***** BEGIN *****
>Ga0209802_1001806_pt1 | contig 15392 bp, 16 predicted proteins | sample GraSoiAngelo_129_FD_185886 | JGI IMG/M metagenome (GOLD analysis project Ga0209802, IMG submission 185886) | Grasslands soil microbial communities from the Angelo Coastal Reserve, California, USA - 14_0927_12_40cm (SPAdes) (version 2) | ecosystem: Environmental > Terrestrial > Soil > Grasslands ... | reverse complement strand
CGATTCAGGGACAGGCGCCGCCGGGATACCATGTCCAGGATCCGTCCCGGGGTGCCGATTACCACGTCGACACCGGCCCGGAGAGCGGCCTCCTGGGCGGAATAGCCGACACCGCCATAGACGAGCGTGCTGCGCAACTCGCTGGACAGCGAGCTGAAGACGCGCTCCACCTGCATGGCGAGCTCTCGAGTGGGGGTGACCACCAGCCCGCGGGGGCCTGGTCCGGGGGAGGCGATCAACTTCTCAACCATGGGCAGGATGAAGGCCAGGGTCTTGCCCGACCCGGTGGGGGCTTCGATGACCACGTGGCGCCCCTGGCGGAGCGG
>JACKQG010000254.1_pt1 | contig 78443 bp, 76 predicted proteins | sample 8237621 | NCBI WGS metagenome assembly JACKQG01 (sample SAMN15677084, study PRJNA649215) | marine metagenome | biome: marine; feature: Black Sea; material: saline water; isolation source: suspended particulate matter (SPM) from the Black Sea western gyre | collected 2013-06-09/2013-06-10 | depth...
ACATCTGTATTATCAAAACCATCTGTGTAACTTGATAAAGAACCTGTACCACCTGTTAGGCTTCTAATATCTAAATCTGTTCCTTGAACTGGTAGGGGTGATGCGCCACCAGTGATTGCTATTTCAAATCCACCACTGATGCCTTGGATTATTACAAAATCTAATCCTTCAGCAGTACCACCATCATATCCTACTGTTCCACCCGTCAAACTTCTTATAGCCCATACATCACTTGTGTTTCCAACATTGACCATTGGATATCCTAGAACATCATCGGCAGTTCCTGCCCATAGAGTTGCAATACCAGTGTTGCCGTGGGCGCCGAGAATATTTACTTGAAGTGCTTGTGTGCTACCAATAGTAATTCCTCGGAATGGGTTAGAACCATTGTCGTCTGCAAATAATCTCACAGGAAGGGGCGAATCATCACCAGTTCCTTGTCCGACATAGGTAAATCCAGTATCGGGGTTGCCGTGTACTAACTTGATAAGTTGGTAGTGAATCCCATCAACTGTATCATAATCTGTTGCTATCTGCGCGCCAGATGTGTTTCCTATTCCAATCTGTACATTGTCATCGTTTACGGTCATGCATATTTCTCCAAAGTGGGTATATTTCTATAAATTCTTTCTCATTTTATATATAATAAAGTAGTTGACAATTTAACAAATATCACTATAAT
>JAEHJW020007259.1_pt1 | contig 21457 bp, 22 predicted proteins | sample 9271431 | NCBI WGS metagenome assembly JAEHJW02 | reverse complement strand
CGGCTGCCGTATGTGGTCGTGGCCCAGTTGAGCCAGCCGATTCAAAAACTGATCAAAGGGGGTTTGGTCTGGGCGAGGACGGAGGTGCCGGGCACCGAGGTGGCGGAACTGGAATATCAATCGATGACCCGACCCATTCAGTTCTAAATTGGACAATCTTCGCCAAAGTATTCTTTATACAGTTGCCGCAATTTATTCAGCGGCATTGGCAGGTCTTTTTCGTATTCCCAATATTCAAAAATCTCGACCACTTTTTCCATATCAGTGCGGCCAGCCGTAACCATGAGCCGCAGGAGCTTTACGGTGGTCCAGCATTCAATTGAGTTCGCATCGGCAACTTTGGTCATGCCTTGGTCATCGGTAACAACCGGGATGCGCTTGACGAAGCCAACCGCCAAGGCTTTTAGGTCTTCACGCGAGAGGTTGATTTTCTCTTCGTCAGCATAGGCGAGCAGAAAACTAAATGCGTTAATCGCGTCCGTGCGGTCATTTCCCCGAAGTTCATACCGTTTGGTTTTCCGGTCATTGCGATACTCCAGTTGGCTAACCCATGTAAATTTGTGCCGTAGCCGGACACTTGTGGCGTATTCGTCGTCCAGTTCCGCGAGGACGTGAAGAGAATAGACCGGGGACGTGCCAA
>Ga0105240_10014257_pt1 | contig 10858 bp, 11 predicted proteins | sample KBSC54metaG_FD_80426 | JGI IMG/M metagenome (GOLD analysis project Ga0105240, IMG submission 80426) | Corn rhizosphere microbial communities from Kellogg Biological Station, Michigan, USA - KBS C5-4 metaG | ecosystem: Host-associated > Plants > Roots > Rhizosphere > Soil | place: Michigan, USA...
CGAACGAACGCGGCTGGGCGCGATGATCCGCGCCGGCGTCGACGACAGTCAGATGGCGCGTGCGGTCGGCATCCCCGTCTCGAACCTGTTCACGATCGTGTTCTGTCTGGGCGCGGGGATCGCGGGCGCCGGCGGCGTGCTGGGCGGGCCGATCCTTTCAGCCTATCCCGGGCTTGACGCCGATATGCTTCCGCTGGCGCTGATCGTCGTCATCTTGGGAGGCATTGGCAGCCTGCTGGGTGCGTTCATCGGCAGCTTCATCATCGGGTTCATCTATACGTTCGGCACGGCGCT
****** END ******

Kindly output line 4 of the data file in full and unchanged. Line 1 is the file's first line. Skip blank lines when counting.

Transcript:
ACATCTGTATTATCAAAACCATCTGTGTAACTTGATAAAGAACCTGTACCACCTGTTAGGCTTCTAATATCTAAATCTGTTCCTTGAACTGGTAGGGGTGATGCGCCACCAGTGATTGCTATTTCAAATCCACCACTGATGCCTTGGATTATTACAAAATCTAATCCTTCAGCAGTACCACCATCATATCCTACTGTTCCACCCGTCAAACTTCTTATAGCCCATACATCACTTGTGTTTCCAACATTGACCATTGGATATCCTAGAACATCATCGGCAGTTCCTGCCCATAGAGTTGCAATACCAGTGTTGCCGTGGGCGCCGAGAATATTTACTTGAAGTGCTTGTGTGCTACCAATAGTAATTCCTCGGAATGGGTTAGAACCATTGTCGTCTGCAAATAATCTCACAGGAAGGGGCGAATCATCACCAGTTCCTTGTCCGACATAGGTAAATCCAGTATCGGGGTTGCCGTGTACTAACTTGATAAGTTGGTAGTGAATCCCATCAACTGTATCATAATCTGTTGCTATCTGCGCGCCAGATGTGTTTCCTATTCCAATCTGTACATTGTCATCGTTTACGGTCATGCATATTTCTCCAAAGTGGGTATATTTCTATAAATTCTTTCTCATTTTATATATAATAAAGTAGTTGACAATTTAACAAATATCACTATAAT